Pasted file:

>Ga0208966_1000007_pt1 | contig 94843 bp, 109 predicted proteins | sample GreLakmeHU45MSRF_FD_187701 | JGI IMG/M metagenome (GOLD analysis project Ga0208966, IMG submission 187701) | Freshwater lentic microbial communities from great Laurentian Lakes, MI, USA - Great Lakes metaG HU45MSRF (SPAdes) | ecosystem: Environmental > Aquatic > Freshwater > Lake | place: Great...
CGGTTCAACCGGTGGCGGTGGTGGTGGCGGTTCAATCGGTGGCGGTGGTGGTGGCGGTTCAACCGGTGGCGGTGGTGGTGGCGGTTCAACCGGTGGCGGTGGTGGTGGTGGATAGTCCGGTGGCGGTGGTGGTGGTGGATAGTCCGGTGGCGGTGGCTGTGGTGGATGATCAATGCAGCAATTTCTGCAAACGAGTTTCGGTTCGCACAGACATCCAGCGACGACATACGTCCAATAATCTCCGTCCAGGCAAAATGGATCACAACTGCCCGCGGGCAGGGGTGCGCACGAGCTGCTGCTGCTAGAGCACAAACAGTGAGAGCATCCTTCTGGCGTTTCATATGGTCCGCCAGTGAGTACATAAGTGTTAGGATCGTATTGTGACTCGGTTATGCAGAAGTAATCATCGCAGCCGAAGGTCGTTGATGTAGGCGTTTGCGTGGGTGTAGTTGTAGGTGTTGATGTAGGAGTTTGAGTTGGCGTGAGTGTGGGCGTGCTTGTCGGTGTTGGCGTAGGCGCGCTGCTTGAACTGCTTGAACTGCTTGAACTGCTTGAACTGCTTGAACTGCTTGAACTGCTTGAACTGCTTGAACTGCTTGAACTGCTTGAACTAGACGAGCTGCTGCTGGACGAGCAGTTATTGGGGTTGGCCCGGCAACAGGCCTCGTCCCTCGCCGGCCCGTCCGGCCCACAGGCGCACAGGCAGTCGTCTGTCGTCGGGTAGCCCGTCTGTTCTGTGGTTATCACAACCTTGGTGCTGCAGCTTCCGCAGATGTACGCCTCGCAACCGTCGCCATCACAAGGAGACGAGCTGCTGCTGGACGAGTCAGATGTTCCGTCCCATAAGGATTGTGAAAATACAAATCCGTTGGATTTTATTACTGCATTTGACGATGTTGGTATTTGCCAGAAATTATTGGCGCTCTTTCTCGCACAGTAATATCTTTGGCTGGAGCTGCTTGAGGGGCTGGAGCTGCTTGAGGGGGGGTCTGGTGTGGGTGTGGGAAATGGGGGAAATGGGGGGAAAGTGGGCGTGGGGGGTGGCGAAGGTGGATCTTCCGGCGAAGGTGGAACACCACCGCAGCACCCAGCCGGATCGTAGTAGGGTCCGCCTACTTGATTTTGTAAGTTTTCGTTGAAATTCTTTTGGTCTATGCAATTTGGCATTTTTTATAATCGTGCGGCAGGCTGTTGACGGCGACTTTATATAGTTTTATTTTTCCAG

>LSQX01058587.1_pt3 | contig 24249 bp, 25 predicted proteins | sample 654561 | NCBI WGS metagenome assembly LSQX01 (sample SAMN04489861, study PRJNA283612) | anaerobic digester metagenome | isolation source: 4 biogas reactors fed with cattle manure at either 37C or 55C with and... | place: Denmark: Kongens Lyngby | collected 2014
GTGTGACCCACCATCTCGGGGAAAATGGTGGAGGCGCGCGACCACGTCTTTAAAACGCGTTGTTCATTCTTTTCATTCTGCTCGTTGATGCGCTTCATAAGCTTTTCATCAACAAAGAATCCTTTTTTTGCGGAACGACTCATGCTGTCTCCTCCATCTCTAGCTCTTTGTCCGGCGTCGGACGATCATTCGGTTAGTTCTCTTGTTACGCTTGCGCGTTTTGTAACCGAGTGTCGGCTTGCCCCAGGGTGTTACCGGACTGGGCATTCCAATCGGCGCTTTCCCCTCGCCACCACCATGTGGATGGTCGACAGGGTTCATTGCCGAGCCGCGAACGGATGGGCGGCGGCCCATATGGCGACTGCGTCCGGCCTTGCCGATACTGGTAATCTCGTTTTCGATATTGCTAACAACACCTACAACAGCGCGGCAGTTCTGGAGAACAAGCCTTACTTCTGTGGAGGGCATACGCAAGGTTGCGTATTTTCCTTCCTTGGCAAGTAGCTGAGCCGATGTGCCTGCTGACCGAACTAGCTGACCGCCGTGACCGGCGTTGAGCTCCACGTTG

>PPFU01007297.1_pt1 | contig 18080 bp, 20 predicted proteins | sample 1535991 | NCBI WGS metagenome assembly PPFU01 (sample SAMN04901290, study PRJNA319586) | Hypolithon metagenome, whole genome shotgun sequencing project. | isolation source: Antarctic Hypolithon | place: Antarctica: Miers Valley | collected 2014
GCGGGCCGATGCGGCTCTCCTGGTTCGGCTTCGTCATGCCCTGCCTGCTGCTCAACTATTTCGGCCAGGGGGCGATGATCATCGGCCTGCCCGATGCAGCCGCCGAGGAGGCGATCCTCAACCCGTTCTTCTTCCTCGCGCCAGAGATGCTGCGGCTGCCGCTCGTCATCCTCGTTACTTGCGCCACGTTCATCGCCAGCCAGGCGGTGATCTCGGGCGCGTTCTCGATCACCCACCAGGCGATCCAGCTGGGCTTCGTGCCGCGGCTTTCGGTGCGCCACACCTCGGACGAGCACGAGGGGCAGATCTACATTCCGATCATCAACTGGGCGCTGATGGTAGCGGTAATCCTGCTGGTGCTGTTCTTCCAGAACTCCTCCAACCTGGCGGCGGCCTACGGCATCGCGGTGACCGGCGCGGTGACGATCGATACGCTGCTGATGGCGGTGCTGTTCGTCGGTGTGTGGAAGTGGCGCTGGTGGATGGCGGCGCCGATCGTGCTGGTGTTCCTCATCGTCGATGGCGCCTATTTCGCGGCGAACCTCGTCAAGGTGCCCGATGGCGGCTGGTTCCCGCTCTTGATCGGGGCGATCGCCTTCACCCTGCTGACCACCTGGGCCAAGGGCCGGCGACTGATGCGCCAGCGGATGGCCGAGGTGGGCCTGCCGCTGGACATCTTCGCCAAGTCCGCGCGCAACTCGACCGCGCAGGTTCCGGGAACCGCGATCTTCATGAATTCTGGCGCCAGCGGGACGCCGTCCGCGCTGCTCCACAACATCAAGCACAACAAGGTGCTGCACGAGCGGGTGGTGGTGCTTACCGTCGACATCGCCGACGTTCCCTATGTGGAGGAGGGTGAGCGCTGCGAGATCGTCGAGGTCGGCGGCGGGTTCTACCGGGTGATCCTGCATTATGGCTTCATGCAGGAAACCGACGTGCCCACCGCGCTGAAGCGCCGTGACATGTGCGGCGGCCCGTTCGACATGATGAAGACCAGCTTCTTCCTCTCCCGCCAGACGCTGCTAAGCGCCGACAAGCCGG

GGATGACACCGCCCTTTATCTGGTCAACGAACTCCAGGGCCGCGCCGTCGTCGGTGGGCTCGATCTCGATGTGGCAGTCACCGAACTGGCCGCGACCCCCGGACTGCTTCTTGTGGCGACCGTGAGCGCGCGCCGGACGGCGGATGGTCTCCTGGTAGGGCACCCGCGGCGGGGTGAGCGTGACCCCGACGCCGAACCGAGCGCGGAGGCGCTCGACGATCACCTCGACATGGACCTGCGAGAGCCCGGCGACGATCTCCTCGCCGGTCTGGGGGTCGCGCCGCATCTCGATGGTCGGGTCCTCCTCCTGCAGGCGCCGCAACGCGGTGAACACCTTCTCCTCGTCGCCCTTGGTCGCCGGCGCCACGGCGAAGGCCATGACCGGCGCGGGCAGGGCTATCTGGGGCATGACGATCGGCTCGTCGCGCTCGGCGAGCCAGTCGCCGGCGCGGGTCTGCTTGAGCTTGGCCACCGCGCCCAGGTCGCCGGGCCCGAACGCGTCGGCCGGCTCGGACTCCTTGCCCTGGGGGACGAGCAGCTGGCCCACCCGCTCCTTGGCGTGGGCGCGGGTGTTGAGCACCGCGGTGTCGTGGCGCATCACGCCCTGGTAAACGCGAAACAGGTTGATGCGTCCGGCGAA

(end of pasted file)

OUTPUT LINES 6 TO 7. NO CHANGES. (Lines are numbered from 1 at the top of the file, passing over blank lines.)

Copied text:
GCGGGCCGATGCGGCTCTCCTGGTTCGGCTTCGTCATGCCCTGCCTGCTGCTCAACTATTTCGGCCAGGGGGCGATGATCATCGGCCTGCCCGATGCAGCCGCCGAGGAGGCGATCCTCAACCCGTTCTTCTTCCTCGCGCCAGAGATGCTGCGGCTGCCGCTCGTCATCCTCGTTACTTGCGCCACGTTCATCGCCAGCCAGGCGGTGATCTCGGGCGCGTTCTCGATCACCCACCAGGCGATCCAGCTGGGCTTCGTGCCGCGGCTTTCGGTGCGCCACACCTCGGACGAGCACGAGGGGCAGATCTACATTCCGATCATCAACTGGGCGCTGATGGTAGCGGTAATCCTGCTGGTGCTGTTCTTCCAGAACTCCTCCAACCTGGCGGCGGCCTACGGCATCGCGGTGACCGGCGCGGTGACGATCGATACGCTGCTGATGGCGGTGCTGTTCGTCGGTGTGTGGAAGTGGCGCTGGTGGATGGCGGCGCCGATCGTGCTGGTGTTCCTCATCGTCGATGGCGCCTATTTCGCGGCGAACCTCGTCAAGGTGCCCGATGGCGGCTGGTTCCCGCTCTTGATCGGGGCGATCGCCTTCACCCTGCTGACCACCTGGGCCAAGGGCCGGCGACTGATGCGCCAGCGGATGGCCGAGGTGGGCCTGCCGCTGGACATCTTCGCCAAGTCCGCGCGCAACTCGACCGCGCAGGTTCCGGGAACCGCGATCTTCATGAATTCTGGCGCCAGCGGGACGCCGTCCGCGCTGCTCCACAACATCAAGCACAACAAGGTGCTGCACGAGCGGGTGGTGGTGCTTACCGTCGACATCGCCGACGTTCCCTATGTGGAGGAGGGTGAGCGCTGCGAGATCGTCGAGGTCGGCGGCGGGTTCTACCGGGTGATCCTGCATTATGGCTTCATGCAGGAAACCGACGTGCCCACCGCGCTGAAGCGCCGTGACATGTGCGGCGGCCCGTTCGACATGATGAAGACCAGCTTCTTCCTCTCCCGCCAGACGCTGCTAAGCGCCGACAAGCCGG

GGATGACACCGCCCTTTATCTGGTCAACGAACTCCAGGGCCGCGCCGTCGTCGGTGGGCTCGATCTCGATGTGGCAGTCACCGAACTGGCCGCGACCCCCGGACTGCTTCTTGTGGCGACCGTGAGCGCGCGCCGGACGGCGGATGGTCTCCTGGTAGGGCACCCGCGGCGGGGTGAGCGTGACCCCGACGCCGAACCGAGCGCGGAGGCGCTCGACGATCACCTCGACATGGACCTGCGAGAGCCCGGCGACGATCTCCTCGCCGGTCTGGGGGTCGCGCCGCATCTCGATGGTCGGGTCCTCCTCCTGCAGGCGCCGCAACGCGGTGAACACCTTCTCCTCGTCGCCCTTGGTCGCCGGCGCCACGGCGAAGGCCATGACCGGCGCGGGCAGGGCTATCTGGGGCATGACGATCGGCTCGTCGCGCTCGGCGAGCCAGTCGCCGGCGCGGGTCTGCTTGAGCTTGGCCACCGCGCCCAGGTCGCCGGGCCCGAACGCGTCGGCCGGCTCGGACTCCTTGCCCTGGGGGACGAGCAGCTGGCCCACCCGCTCCTTGGCGTGGGCGCGGGTGTTGAGCACCGCGGTGTCGTGGCGCATCACGCCCTGGTAAACGCGAAACAGGTTGATGCGTCCGGCGAA